The key is to keep your response about the person’s behaviour, and not make it a personal attack. When calling out someone’s rudeness, keep in mind also that the person is not likely to apologise – but that shouldn’t be your main goal, anyway.

“Don’t expect them to understand your perspective,” Maria reminded me. “The purpose of the exercise is to be assertive and allow you to stand up for yourself, not to get an apology, which is out of our hands.”

But if you didn’t think of that perfect comeback until hours later (which always happens to me), that’s also okay. Go easy on yourself.

“Don’t beat yourself up if you were unable to express yourself in the moment. Often times when a stranger is rude to us, we can be so shocked that we freeze,” explains Maria. Yep, been there, done that.

Should I vent?

When I’m confronted with a disgruntled stranger, my next instinct is to vent about the situation to anyone and everyone. I’ll often turn to the person nearest me, roll my eyes and say, “Well, that was rude,” and then call my husband to whinge. But is this actually doing me any good?

Stephanie Tanner from "Full House" delivered a catchphrase repeated by disgruntled 90's kids everywhere.

The best thing to do is strike a balance between expressing yourself, but to also avoid overthinking it. There’s no need to tell everyone you know about what happened, as this will cause the situation to plague you. And this can include social media, too. One status update can result in hours of comments about the incident, which means that you’ll be re-living the event for longer than you should.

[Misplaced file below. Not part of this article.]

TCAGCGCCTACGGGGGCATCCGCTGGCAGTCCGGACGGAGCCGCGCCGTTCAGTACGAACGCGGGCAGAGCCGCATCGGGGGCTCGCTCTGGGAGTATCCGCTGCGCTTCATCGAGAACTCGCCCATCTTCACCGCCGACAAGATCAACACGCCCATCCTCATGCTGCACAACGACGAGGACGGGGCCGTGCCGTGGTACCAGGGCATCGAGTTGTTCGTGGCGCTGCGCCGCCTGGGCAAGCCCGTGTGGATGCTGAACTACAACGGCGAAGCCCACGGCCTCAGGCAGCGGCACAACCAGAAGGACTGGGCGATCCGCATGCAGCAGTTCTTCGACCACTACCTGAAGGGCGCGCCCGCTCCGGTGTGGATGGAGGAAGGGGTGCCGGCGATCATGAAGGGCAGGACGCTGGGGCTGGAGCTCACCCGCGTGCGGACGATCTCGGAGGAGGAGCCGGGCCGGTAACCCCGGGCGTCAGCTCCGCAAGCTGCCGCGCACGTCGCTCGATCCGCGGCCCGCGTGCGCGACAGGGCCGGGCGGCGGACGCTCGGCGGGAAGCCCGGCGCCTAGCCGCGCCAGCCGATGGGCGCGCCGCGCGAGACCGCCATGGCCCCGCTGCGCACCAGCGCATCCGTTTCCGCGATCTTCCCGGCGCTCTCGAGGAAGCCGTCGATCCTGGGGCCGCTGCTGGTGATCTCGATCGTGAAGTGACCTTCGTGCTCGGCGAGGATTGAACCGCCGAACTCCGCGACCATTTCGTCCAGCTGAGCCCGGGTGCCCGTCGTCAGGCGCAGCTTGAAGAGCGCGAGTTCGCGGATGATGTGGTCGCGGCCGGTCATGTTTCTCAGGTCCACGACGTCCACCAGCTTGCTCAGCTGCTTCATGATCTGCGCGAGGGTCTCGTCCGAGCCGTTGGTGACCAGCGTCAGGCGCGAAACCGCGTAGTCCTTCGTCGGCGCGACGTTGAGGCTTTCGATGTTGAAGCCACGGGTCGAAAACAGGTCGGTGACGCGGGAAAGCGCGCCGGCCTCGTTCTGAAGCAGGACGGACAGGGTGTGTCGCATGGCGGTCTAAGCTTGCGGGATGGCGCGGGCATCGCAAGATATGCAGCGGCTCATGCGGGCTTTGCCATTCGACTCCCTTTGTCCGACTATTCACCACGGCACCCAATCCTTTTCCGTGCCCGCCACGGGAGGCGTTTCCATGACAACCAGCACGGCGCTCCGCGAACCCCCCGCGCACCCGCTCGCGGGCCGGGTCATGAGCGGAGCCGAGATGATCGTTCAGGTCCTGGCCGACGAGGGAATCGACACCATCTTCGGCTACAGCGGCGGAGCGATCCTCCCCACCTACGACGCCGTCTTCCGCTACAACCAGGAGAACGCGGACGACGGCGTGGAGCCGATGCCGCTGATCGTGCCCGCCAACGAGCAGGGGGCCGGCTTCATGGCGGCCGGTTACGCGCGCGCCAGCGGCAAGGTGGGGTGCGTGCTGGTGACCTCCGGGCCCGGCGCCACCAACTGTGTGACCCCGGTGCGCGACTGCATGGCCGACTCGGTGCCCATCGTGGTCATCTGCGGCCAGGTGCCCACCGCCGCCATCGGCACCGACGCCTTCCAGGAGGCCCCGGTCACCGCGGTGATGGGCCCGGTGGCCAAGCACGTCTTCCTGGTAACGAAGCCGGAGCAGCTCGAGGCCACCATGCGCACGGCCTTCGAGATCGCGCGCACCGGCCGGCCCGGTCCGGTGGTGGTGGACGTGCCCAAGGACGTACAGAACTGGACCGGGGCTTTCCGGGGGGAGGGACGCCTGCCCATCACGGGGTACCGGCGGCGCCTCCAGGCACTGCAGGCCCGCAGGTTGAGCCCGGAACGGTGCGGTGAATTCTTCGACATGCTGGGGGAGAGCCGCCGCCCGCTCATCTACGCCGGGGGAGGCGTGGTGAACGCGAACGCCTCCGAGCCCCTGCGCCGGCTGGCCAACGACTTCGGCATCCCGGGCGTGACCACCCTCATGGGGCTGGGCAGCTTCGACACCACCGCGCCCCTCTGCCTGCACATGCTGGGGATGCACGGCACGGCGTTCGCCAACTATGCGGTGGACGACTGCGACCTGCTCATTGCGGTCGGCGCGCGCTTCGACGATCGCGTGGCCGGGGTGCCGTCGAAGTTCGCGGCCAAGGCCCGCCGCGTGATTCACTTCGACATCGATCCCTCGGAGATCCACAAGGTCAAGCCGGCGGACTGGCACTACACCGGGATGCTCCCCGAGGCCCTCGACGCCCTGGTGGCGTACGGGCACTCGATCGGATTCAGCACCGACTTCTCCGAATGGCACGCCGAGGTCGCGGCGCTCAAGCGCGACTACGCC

“It’s important to be selective about whom to share the experience with,” suggests Maria. “There is also a point where excessive venting can encourage overthinking and ruminating about the situation.”

Rosa from "Orange is the New Black" did not tolerate rudeness, and knew exactly what to say...and do.

But it’s still important to share your experience with someone close to you, as bottling up feelings of anger and resentment can have “a negative effect on your emotional and mental wellbeing, but also on your physical health,” according to Maria. Choose a supportive person who can sympathise with you, but also keep things in perspective.

It’s a sad fact that there are rude people everywhere, and it’s more than likely that we will continue to encounter them throughout our lives. But what we can do is change and control the way we react next time it happens.

Rudeness? A dealbreaker.

3 tips from psychologist Maria Faustino on how to deal with rudeness.

“Acknowledge and validate that the experience has made you upset, and that it is normal to feel this way.

“Avoid overthinking the situation. A person’s rude behavior is something that is not within our control, and therefore there was nothing anyone could have done to change how that person reacted. Chances are we won’t bump into that same rude stranger again.

“Thinking of it from their perspective, such as, “Oh that person must just be having a terrible day!” or “That person was just so rude but that’s not my fault!”. It doesn’t excuse their bad behavior, but it allows you to separate from the belief that you are to blame for their bad behavior. Most of the time, rudeness from strangers is rarely ever personal.”

What's your best tip for dealing with rude people?